Feisty. Confident. Sensitive. No-nonsense. Electric.The descriptives Lucia Bradford assigns to her favorite operatic character, Carmen, could easily describe Ms. Bradford.
The Brooklyn native is a world-class mezzo-soprano who has performed with top philharmonic and symphony orchestras all over the world. And she’s a music teacher who brings her magic to the public schools, and in private practice, joyfully inspiring her students, mostly grades 9 through 12, to immerse themselves in music of all genres.
Tomorrow evening, June 9, 7:00 pm – 9:00 pm. Ms. Bradford will perform with other opera stars and The Harlem Chamber Players in “Songfest II,” at Columbia University’s Miller Theater, 2960 Broadway, New York, NY 10027 www.harlemchamberplayers.orgAnd using a word she said of Carmen, you will be “intrigued” by her. Her love for music started at home, growing up in a house filled with music, and tutored by her Antiguan father, who has recorded seven music albums and currently pastors Exousia Cathedral in Brownsville, where gospel soloists, have parishioners on their feet.
She grew up loving Yolanda Adam’s artistry and declaring, early on, she would pursue a career as a singer. But her wise mother stepped in and said she would get a college degree first. Lucia attended Fiorello H. LaGuardia H.S. of Music & Performing Arts (1994-1998) and, following her mother’s “instructions”, she attended Westminster Choir College in New Jersey, acquiring bachelor’s and master’s degrees in, respectively, music education and music so she could have “something to fall back on.” In an interview with Our Time Press about tips for parents for sustaining their children’s interest in music arts, and inspiring children to learn music arts, Ms. Bradford informed that she never believed very young children should be getting voice lessons. Ms. Bradford, herself, never received lessons privately before her senior year in high school, although “she had wonderful coaches and choral teachers that taught me.”
Between her early formative-career years and now, Ms. Bradford has somehow filled a lifetime’s worth of star performances in her repertoire, including Carmen in La Tragedie de Carmen, The Sorceress in Purcell’s Dido, and Aeneas, Gertrude in Gounod’s Romeo and Juliet, Hippolyta in Britten’s A Midsummer Night’s Dream, Miss Todd in Menotti’s Old Maid and the Thief, the Duchess of Plaza Toro in Gilbert and Sullivan’s The Gondoliers and numerous of other roles.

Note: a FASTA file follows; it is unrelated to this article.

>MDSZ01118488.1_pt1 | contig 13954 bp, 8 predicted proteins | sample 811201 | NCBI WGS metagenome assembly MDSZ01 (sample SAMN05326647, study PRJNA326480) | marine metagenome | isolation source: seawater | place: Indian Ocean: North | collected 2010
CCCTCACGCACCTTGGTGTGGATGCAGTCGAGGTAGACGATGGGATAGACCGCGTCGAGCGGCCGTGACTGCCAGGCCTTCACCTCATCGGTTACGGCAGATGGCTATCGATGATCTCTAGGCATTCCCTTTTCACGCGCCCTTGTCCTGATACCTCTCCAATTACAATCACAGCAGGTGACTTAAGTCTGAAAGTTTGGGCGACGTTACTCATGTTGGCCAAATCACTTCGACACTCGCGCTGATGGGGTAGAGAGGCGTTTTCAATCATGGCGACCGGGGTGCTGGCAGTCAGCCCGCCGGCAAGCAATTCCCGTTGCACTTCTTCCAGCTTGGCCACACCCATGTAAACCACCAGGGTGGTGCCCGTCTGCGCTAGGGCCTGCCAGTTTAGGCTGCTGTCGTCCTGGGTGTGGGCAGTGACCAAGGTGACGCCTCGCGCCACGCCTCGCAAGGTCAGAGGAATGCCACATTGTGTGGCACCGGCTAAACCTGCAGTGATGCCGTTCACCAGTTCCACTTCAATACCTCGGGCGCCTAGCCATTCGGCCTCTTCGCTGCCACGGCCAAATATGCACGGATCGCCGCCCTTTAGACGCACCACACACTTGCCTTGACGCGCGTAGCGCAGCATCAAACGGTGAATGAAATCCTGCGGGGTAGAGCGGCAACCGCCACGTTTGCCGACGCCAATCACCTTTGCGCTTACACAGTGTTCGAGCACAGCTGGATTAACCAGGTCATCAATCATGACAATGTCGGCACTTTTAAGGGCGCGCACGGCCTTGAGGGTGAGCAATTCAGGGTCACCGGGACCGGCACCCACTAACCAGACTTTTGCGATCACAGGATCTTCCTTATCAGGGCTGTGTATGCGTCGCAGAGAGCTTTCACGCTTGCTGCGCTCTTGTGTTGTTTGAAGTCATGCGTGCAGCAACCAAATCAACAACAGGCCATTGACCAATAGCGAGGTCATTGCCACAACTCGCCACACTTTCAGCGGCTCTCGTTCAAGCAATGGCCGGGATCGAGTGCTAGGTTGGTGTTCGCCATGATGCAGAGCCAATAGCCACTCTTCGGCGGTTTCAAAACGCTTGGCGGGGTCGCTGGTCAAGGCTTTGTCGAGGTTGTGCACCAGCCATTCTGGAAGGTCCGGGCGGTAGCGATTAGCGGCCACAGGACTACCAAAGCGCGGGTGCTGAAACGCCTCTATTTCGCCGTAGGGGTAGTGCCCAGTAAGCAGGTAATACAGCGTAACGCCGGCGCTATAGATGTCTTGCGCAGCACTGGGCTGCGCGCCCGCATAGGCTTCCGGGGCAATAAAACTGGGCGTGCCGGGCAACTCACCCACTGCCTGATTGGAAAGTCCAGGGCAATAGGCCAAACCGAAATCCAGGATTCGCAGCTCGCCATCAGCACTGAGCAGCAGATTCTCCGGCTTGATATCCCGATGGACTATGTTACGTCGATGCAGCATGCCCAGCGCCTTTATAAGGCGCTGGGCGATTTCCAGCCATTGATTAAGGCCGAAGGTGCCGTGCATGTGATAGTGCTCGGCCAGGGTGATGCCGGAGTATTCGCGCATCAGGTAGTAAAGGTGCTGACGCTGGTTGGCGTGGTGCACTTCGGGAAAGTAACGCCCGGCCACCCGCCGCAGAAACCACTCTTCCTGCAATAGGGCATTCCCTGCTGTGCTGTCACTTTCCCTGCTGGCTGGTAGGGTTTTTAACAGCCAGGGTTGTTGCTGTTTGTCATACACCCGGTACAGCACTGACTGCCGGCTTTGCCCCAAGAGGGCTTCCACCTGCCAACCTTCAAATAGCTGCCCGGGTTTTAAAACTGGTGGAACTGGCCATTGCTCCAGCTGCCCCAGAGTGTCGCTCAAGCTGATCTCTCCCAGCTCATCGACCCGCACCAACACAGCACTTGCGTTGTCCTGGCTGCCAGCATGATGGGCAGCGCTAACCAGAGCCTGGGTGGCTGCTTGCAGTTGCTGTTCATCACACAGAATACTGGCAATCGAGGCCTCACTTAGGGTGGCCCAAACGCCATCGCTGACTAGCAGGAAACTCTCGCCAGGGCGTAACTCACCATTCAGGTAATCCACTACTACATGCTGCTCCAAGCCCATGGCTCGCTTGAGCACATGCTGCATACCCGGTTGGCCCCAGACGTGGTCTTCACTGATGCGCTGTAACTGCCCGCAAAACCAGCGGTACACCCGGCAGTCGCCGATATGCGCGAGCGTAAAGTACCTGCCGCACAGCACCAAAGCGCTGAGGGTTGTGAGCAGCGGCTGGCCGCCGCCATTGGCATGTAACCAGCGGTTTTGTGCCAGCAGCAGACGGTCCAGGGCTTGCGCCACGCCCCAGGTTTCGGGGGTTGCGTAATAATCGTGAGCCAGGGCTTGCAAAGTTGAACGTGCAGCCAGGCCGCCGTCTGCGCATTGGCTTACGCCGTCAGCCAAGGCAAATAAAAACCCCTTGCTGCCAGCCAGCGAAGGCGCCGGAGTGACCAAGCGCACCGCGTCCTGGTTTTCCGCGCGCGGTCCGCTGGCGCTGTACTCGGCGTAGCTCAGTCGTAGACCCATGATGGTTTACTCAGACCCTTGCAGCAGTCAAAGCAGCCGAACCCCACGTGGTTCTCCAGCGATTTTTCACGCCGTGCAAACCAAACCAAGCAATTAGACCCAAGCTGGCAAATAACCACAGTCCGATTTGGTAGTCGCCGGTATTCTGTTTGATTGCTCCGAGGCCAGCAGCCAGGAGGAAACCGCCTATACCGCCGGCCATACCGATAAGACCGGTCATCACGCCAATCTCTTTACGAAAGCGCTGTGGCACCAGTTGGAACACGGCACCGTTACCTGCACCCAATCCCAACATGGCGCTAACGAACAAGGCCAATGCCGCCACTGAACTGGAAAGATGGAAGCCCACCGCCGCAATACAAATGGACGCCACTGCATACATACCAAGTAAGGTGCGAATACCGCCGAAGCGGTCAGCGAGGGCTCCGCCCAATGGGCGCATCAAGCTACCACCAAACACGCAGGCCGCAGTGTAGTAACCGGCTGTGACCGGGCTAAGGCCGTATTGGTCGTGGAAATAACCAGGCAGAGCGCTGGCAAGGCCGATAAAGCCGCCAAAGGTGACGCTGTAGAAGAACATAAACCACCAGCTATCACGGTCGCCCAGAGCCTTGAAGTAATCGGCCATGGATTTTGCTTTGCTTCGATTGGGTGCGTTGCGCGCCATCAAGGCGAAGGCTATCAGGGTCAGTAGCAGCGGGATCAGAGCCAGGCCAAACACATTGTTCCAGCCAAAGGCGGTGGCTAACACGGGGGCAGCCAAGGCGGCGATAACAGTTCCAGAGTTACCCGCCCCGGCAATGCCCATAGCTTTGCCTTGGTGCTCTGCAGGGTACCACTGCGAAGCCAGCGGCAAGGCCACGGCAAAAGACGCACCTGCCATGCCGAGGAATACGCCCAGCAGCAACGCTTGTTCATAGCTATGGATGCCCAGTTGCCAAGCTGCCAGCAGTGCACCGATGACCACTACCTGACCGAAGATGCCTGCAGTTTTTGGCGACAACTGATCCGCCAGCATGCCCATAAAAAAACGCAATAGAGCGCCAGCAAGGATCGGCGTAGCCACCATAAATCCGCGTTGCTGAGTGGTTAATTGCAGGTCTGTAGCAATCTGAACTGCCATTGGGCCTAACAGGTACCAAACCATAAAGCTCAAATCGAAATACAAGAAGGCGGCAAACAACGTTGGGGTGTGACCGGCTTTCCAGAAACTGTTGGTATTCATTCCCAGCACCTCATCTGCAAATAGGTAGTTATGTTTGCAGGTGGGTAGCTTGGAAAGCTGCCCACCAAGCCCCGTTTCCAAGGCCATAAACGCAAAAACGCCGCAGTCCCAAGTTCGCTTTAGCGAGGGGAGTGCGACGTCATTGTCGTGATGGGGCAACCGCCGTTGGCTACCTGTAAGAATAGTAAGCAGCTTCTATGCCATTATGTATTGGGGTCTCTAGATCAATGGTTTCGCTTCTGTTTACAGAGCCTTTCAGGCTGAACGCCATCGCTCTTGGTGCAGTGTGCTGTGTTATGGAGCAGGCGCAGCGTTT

She also was Azelia Dessalines in the historic return of William Grant Still’s opera Troubled Island with New York City Opera at the Schomburg Center, Maria in Gershwin’s Porgy and Bess and the Mother of Paul Dunbar in the premiere of The Mask in the Mirror by Richard Thompson.
Ms. Bradford has had the privilege of singing and touring in Russia and has performed with symphony and philharmonic orchestras in Moscow, Siberia, and Dubna. She’s toured in Spain, the Caribbean, and across the United States. And she brings all that talent back home to her students and her father’s church.
She told us her principal is unbelieving at the energy, the stamina, and the focus she puts into her “day” job and, then in her demanding stage performances. “He thinks it is a plus to have a music teacher who is actively involved in the classical music world.” She encourages parents to get involved with their principals to bring the arts into their children’s, yet, she says, “There are so many programs available, there’s no excuse for a kid to not have anything to do. Parents must take advantage of all the programs public schools offer.”Ms. Bradford also teaches part-time in midtown, grades 9 through 12, and offers private music lessons.
At school, she expands on their preferred music “norm’ by always bringing something new to their music or voice palate, blending in “different genres: jazz, gospel, classical, pop.” She told one reporter, that you can hone your voice skills and range by learning different genres. “Singing opera helps me remember that I can use my technique to hit notes and be healthy singing jazz and gospel. Singing jazz and gospel reminds me to be freer in my classical singing. “Freer means not just singing technically but also connecting to the character and/or the meaning of the piece. When I sing gospel there is a sense and a feeling of ‘home.’
“My goal is always to sing authentically and be stylistically correct.”
And as for voice lessons for the littlest ones, she says in so many words, the school chorus works fine, and you can always “take them to church and piano lessons are always good.”